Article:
netradvayam maheshasya kashikanchipuradvayam |


It is described in the Sthalapurana of Ekamreshvara that, Goddess Uma on her travel from Badarikashrama, first reached Kashi and assumed the form of Annapurna to relieve the people of their hunger due to a famine, and later continued her journey south and finally reached Kanchi. Hence Kashi has always been on the travel path to South of India, a tradition which continues till today.


Many temples in Kanchi such as Saptarishi Lingas, Piravadishvara, Iravadishvara, Makaleshvara have legends connected with Kashi.


Rameshvaram and Kashi also form part of the Char Dham Yatra, popular amongst the devotees, especially from the north of Vindhyas. Whereas for those from the Dakshina Bharat (South India), the Kashi yatra commences with the darshan of Rameshvaram. The Yatrika would gather the holy sand from Setu and divide it into three portions. One portion would be worshipped as Setu Madhava in Rameshwaram itself and ceremonially disposed. He would then proceed first to Prayagaraj and worship Veni Madhava and ceremoniously immerse the second portion in the holy confluence of the three rivers- Ganga, Yamuna and Guptasarasvati. Proceeding further to Kashi, the third would be immersed near Dashashvamedhaghat in honour of Bindu Madhava. Holy waters from mother Ganga would be collected and brought back again to Rameshvara and offered for abhisheka of Ramanatha Swami. This marked the completion of Kashi Yatra.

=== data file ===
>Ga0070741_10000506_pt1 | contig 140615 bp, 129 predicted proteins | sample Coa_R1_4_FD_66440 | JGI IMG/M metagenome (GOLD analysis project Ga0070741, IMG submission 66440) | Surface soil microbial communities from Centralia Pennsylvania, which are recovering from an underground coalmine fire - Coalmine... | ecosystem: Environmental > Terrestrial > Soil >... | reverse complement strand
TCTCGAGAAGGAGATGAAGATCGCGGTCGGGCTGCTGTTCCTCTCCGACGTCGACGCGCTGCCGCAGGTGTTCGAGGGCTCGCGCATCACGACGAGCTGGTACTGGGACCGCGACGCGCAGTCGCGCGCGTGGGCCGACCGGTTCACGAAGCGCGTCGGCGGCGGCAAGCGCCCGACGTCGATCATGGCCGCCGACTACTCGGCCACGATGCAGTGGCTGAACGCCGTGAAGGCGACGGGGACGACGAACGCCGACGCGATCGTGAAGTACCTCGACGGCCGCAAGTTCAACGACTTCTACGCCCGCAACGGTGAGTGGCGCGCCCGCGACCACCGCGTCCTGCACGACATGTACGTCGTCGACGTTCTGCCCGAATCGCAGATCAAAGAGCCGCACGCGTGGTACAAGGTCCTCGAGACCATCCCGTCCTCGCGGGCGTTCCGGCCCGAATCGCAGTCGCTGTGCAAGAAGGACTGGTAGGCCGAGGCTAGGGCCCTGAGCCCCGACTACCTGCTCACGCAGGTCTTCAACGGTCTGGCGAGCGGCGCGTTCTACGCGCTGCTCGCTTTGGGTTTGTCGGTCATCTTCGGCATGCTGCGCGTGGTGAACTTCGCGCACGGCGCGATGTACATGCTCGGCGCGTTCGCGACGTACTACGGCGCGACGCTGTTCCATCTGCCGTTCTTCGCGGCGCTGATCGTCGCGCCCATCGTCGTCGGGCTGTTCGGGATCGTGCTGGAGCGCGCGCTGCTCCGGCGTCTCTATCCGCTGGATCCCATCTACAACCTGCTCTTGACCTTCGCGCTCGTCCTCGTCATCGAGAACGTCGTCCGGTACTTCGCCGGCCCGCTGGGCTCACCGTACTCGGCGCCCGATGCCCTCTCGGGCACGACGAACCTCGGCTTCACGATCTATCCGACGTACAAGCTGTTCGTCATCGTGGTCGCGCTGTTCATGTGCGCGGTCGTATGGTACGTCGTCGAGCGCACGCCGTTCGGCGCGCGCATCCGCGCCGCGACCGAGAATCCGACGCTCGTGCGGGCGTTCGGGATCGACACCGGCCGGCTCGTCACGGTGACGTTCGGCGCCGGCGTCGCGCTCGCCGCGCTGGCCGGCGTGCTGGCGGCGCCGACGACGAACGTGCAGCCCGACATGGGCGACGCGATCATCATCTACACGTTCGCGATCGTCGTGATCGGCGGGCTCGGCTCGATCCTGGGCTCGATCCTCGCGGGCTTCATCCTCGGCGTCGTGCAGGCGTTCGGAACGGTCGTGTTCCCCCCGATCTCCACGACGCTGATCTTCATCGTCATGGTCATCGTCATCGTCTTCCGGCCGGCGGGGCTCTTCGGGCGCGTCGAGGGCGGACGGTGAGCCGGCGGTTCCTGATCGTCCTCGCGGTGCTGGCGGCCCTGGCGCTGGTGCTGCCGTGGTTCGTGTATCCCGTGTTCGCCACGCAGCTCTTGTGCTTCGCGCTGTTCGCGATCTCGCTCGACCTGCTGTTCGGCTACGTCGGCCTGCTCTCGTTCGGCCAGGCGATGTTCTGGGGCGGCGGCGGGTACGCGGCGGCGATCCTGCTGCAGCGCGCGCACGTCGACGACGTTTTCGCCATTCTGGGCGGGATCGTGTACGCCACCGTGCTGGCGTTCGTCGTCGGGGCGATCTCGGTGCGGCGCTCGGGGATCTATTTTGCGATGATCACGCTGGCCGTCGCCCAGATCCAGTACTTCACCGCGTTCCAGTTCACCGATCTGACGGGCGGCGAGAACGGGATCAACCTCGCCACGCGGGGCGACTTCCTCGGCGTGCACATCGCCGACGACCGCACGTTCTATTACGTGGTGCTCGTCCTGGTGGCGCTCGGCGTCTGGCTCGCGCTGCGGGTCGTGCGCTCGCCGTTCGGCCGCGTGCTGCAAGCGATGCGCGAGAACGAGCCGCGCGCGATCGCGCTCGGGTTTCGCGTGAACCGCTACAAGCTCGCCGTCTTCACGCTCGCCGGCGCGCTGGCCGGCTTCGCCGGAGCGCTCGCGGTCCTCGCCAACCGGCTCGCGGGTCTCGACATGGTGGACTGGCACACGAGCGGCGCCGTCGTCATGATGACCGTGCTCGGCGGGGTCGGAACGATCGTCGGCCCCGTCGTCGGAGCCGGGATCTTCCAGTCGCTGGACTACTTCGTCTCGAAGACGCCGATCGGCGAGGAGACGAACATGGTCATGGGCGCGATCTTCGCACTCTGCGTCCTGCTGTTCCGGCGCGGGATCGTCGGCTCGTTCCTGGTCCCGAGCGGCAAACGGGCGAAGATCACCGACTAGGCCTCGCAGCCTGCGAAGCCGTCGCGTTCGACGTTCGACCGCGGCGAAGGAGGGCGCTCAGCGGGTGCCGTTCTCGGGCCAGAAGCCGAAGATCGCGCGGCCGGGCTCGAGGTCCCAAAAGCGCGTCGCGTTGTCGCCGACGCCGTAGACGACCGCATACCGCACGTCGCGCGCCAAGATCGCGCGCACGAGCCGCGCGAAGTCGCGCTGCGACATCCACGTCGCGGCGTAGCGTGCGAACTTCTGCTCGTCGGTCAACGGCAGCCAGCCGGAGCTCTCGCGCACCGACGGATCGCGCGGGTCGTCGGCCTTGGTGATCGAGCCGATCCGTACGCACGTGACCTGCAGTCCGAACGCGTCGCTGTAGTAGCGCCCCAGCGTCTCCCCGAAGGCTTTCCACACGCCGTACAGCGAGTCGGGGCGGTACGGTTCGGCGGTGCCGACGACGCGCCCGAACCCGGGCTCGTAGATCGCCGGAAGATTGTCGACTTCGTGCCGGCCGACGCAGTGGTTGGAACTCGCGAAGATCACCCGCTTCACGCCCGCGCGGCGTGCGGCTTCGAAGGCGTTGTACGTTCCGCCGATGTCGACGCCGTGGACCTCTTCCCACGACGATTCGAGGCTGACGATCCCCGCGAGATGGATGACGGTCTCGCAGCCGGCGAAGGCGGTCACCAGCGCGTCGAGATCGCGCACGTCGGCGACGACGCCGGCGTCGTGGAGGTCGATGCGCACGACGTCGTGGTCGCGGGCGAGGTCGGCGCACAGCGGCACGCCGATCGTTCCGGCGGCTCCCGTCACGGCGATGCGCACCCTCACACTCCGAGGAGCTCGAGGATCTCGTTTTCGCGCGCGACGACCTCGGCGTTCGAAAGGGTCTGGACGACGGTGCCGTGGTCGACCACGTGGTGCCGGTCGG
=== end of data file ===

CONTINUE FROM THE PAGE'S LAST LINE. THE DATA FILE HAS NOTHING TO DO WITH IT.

Those who are eligible would also offer Shraddha in Prayagraj and Kashi in addition to Gaya. 


To commemorate the connection between the two Dhams, Kashi Vishvanath and Rameshvara Suprabhatam sung by MS Subbulakshmi was released in 1977 in a grand manner. The Suprabhata used to be broadcasted from Baba Vishvanath Dham in the initial years, but stopped somewhere in 1983. But, with the recent inauguration of Vishvanath Corridor, the broadcast of the Suprabhatam has commenced again.


The revival of Shaiva Bhakti in the seventh through ninth centuries in Tamilagam, by the various Nayanmars (saints) incited a revival, a reassertion of distinctively Sanatana elements that were dormant during a period of Jain and Buddhist cultural hegemony in Tamilagm.